The topic of this paper is of course intimately related to Learning Management and Learning Content Management Systems (LCMS and LMS), of which there are many examples in the literature – as open source offerings and as commercial products. Because of the variety of products involved it is not easy to offer clear definition, but generally an LMS is understood to manage course content, and also schedules, assignments, grades, feedback systems and more. So the LMS is a far broader concept that may or may not include a notion of learning objects and even one of reuse of learning objects.

V CourseGen

This paper introduces “CourseGen”, a platform that is built for this paper’s “Agile Approach”. It is currently implemented has been in constant use for several years. CourseGen is currently in use by four courses (all by the author) at our institution. We are in discussion with several other instructors to broaden adoption and improve validation of the approach.

The platform is defined in terms of a series of transformations between formatted text files and the final presentation form (for example a web site, set of PowerPoint presentations or PDFs.) We can think of these as a pipeline starting with the content as written by the author, compiled into a format to be published and viewed. Concretely and in our particular implementation, the source format is a variant of the “Markdown” format and the compiled or output format potentially a web page, a web, site, a PDF document or a PowerPoint document. Each of the outputs are simple transformations of the source content. lowing parts.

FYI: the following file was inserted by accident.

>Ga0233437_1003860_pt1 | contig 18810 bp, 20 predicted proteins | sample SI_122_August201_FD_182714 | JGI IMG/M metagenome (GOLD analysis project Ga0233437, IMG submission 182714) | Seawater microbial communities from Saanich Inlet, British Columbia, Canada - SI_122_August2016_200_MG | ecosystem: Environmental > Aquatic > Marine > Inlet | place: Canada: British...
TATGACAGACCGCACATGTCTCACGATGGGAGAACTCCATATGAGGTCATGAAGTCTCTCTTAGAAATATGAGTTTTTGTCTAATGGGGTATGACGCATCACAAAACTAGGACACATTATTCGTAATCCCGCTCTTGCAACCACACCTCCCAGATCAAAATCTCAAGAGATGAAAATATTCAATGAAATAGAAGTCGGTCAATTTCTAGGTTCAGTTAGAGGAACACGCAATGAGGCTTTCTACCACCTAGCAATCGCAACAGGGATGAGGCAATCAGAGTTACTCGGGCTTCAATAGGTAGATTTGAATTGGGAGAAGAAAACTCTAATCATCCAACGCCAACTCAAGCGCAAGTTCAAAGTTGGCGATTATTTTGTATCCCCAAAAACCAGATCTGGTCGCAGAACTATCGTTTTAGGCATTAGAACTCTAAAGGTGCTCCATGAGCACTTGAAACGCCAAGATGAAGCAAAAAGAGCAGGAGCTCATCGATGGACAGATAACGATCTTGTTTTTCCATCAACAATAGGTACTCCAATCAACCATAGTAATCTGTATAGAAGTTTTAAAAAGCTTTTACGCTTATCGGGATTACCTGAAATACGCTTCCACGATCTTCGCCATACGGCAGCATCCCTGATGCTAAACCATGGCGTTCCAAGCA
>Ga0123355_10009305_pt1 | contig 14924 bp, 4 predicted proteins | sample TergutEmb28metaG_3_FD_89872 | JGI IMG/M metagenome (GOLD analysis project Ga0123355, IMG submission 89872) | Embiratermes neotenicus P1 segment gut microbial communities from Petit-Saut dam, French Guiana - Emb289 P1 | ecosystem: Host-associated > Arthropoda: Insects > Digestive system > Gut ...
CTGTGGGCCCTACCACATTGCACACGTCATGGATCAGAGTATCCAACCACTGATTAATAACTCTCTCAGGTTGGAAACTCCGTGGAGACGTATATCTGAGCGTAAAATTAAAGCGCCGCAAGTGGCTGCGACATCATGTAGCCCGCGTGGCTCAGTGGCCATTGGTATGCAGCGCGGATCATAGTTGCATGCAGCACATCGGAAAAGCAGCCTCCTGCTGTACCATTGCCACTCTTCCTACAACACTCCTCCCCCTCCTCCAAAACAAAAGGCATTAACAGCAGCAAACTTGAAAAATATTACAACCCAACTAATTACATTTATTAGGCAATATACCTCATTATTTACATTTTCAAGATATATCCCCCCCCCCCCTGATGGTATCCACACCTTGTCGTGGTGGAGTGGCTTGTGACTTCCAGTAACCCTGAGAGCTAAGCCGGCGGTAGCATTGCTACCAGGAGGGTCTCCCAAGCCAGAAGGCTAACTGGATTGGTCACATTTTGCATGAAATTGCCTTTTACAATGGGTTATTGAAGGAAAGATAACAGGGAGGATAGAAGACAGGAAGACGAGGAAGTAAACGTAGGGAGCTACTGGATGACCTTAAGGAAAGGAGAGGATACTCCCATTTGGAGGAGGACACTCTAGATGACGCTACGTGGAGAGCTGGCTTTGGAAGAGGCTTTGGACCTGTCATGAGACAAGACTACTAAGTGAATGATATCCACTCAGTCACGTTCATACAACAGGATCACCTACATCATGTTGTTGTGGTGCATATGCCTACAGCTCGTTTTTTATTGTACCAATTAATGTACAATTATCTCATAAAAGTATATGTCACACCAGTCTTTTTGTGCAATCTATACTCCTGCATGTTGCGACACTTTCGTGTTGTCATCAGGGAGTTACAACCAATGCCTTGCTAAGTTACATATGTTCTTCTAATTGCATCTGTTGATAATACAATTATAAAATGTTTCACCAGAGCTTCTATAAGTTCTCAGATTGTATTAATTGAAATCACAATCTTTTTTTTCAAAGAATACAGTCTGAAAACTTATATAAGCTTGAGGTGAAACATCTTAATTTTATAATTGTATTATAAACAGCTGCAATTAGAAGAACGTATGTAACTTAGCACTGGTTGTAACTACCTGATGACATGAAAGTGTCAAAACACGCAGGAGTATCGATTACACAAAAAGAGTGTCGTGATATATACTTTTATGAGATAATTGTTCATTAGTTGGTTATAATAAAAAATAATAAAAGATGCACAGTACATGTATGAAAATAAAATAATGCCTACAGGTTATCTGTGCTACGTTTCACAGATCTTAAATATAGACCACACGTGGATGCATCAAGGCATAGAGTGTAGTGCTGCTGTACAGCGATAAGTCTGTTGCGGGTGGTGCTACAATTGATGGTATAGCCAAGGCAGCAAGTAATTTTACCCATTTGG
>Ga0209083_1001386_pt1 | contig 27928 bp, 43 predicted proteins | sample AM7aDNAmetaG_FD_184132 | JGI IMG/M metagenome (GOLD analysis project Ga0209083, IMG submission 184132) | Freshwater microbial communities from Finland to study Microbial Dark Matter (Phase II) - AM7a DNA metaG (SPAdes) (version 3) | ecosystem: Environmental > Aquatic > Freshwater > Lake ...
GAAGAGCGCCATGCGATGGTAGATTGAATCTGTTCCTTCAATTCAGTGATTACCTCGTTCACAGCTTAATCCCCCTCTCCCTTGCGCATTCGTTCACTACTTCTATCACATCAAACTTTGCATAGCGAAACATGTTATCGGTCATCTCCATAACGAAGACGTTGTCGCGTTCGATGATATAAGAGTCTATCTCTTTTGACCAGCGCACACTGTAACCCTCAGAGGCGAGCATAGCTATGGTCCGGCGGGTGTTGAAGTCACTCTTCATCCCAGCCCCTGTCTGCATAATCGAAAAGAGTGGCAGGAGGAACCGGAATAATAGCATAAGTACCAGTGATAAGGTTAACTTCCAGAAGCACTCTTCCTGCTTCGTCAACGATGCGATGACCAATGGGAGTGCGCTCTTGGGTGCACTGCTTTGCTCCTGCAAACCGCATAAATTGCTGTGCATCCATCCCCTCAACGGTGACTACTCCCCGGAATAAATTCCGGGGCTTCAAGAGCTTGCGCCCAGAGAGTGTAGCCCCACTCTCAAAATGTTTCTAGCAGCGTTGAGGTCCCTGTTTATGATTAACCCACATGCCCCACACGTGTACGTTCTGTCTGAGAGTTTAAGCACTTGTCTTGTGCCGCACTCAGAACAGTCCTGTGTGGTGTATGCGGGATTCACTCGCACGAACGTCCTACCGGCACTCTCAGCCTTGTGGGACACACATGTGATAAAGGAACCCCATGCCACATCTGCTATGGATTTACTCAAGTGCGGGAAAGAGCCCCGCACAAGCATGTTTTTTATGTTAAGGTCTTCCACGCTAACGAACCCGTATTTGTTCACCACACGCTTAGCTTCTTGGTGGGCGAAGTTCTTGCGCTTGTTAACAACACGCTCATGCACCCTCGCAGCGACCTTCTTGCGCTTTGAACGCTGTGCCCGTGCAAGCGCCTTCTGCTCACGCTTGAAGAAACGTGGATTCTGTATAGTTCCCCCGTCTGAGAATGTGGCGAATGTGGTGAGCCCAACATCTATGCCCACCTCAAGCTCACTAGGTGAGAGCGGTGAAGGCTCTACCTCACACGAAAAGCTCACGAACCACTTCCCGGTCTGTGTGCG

V-a Elements

V-A1 CourseGen Learning Objects (CGLOs)

CourseGen’s Learning Objects (CGLOs) are text files created with a generic text editor, using a format known as Markdown modified by the addition of a new set of CourseGen specific directives that follow a fixed and easy to recognize pattern. For example the CourseGen primitive to link to another CGLO is:


In addition, each file has a header with one or more properties followed by a body. The set of properties are open ended and the body can be as short or long as required. The decision to require simple text is important as all computer systems can store, edit, email, and export text files: their use sets the stage for all that follows. Here is a small example.

title: Syllabus
#### Course Themes
1. Architecture for Scale: We also want to examine
how to design systems which will scale under major
load, see $$link_to :scalability_architectures.

The following is a link to an actual CGLO text file: which compiles into this actual page of course content:

V-A2 Naming

To allow course content to be modularized, shared and built up from smaller parts is a simple and intuitive naming scheme is required. CourseGen simply leverages the well understood naming of files and directories, and uses the file path as the name of the CGLO.

V-A3 Linking